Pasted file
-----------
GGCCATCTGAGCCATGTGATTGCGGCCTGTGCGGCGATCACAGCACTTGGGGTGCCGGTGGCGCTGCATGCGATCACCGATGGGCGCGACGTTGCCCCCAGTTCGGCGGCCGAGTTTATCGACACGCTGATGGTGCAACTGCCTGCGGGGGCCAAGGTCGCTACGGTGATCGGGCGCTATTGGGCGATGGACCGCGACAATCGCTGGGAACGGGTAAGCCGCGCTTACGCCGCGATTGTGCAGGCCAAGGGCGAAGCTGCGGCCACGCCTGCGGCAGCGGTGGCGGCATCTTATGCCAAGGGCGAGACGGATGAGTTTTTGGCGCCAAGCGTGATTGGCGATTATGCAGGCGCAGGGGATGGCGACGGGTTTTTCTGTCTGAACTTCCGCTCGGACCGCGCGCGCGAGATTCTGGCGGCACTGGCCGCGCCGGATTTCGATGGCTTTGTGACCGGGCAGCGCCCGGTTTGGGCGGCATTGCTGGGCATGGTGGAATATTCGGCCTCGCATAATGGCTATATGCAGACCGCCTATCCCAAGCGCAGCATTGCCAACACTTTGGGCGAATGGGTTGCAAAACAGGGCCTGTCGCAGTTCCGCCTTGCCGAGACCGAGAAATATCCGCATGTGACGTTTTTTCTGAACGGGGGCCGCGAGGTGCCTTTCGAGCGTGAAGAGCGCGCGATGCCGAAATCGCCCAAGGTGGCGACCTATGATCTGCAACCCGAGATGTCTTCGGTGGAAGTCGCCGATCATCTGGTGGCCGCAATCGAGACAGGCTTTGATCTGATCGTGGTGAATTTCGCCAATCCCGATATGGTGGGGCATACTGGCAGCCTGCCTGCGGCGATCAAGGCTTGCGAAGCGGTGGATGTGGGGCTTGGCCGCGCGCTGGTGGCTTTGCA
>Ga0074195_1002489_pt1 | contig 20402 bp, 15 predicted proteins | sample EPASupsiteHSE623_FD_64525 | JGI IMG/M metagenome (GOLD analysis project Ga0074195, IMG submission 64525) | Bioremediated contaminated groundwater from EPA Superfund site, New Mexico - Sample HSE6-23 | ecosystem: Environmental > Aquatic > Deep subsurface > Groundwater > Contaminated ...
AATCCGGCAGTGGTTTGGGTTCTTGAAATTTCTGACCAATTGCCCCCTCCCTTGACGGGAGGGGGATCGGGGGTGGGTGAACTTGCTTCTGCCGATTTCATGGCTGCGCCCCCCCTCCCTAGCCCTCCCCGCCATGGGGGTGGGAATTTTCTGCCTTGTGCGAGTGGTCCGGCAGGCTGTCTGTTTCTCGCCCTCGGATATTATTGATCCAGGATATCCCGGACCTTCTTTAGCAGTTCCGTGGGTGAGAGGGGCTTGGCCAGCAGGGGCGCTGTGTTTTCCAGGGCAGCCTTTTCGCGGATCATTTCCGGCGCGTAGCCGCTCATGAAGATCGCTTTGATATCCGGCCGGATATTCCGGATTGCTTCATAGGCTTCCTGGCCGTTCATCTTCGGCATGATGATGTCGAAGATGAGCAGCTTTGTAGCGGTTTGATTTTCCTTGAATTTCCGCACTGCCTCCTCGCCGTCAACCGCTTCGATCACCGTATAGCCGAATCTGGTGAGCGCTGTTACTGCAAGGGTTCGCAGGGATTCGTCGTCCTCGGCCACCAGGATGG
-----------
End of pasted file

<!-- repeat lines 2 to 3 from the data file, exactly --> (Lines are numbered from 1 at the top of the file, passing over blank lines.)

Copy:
>Ga0074195_1002489_pt1 | contig 20402 bp, 15 predicted proteins | sample EPASupsiteHSE623_FD_64525 | JGI IMG/M metagenome (GOLD analysis project Ga0074195, IMG submission 64525) | Bioremediated contaminated groundwater from EPA Superfund site, New Mexico - Sample HSE6-23 | ecosystem: Environmental > Aquatic > Deep subsurface > Groundwater > Contaminated ...
AATCCGGCAGTGGTTTGGGTTCTTGAAATTTCTGACCAATTGCCCCCTCCCTTGACGGGAGGGGGATCGGGGGTGGGTGAACTTGCTTCTGCCGATTTCATGGCTGCGCCCCCCCTCCCTAGCCCTCCCCGCCATGGGGGTGGGAATTTTCTGCCTTGTGCGAGTGGTCCGGCAGGCTGTCTGTTTCTCGCCCTCGGATATTATTGATCCAGGATATCCCGGACCTTCTTTAGCAGTTCCGTGGGTGAGAGGGGCTTGGCCAGCAGGGGCGCTGTGTTTTCCAGGGCAGCCTTTTCGCGGATCATTTCCGGCGCGTAGCCGCTCATGAAGATCGCTTTGATATCCGGCCGGATATTCCGGATTGCTTCATAGGCTTCCTGGCCGTTCATCTTCGGCATGATGATGTCGAAGATGAGCAGCTTTGTAGCGGTTTGATTTTCCTTGAATTTCCGCACTGCCTCCTCGCCGTCAACCGCTTCGATCACCGTATAGCCGAATCTGGTGAGCGCTGTTACTGCAAGGGTTCGCAGGGATTCGTCGTCCTCGGCCACCAGGATGG